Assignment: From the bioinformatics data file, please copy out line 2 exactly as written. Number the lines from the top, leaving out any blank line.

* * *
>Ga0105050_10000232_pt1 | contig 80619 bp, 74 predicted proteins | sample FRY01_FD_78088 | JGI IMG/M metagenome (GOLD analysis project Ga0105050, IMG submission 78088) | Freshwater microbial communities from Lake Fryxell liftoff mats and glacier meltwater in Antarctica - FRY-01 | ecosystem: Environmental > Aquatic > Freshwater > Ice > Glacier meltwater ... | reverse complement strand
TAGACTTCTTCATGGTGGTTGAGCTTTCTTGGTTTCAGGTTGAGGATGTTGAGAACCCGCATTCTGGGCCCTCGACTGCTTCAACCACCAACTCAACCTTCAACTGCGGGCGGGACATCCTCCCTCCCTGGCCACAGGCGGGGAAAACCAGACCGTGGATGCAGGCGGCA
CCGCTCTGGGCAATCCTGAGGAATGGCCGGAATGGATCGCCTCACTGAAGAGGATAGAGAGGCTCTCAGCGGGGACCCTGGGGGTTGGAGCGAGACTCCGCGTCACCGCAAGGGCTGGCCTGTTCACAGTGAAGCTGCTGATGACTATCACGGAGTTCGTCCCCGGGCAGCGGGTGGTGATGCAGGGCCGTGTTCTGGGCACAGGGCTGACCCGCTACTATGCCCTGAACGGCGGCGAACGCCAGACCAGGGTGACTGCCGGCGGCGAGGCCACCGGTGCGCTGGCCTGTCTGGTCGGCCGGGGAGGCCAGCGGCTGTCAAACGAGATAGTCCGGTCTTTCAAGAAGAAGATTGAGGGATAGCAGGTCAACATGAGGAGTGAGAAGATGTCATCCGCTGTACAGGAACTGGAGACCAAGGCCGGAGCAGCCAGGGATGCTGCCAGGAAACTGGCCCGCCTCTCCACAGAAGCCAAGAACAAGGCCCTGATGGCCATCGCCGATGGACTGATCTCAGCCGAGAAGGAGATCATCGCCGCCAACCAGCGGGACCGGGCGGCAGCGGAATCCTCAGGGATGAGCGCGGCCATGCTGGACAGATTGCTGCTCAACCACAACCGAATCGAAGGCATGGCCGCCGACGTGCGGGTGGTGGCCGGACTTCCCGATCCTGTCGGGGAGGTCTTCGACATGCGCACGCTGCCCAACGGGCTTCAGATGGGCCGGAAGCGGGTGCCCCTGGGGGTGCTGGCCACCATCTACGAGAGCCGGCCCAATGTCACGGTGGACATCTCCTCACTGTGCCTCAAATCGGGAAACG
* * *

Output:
TAGACTTCTTCATGGTGGTTGAGCTTTCTTGGTTTCAGGTTGAGGATGTTGAGAACCCGCATTCTGGGCCCTCGACTGCTTCAACCACCAACTCAACCTTCAACTGCGGGCGGGACATCCTCCCTCCCTGGCCACAGGCGGGGAAAACCAGACCGTGGATGCAGGCGGCA